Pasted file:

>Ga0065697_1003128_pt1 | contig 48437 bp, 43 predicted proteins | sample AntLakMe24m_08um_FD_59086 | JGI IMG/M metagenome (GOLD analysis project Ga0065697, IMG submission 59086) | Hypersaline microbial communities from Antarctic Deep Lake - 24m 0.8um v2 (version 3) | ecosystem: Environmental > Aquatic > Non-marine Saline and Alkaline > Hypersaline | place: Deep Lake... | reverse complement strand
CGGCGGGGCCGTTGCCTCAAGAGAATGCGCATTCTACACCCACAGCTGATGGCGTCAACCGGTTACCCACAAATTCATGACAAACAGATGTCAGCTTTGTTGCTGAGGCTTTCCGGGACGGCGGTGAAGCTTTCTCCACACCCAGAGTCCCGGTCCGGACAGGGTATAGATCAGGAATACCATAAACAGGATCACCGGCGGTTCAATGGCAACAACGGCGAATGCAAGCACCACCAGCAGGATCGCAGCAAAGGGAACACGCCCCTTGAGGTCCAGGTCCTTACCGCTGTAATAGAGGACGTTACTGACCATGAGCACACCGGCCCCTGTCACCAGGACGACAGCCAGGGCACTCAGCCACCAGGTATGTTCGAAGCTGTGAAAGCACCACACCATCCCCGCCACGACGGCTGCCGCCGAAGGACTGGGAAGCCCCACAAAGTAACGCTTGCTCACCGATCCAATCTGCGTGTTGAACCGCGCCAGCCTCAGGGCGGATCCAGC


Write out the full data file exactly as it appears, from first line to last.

>Ga0065697_1003128_pt1 | contig 48437 bp, 43 predicted proteins | sample AntLakMe24m_08um_FD_59086 | JGI IMG/M metagenome (GOLD analysis project Ga0065697, IMG submission 59086) | Hypersaline microbial communities from Antarctic Deep Lake - 24m 0.8um v2 (version 3) | ecosystem: Environmental > Aquatic > Non-marine Saline and Alkaline > Hypersaline | place: Deep Lake... | reverse complement strand
CGGCGGGGCCGTTGCCTCAAGAGAATGCGCATTCTACACCCACAGCTGATGGCGTCAACCGGTTACCCACAAATTCATGACAAACAGATGTCAGCTTTGTTGCTGAGGCTTTCCGGGACGGCGGTGAAGCTTTCTCCACACCCAGAGTCCCGGTCCGGACAGGGTATAGATCAGGAATACCATAAACAGGATCACCGGCGGTTCAATGGCAACAACGGCGAATGCAAGCACCACCAGCAGGATCGCAGCAAAGGGAACACGCCCCTTGAGGTCCAGGTCCTTACCGCTGTAATAGAGGACGTTACTGACCATGAGCACACCGGCCCCTGTCACCAGGACGACAGCCAGGGCACTCAGCCACCAGGTATGTTCGAAGCTGTGAAAGCACCACACCATCCCCGCCACGACGGCTGCCGCCGAAGGACTGGGAAGCCCCACAAAGTAACGCTTGCTCACCGATCCAATCTGCGTGTTGAACCGCGCCAGCCTCAGGGCGGATCCAGC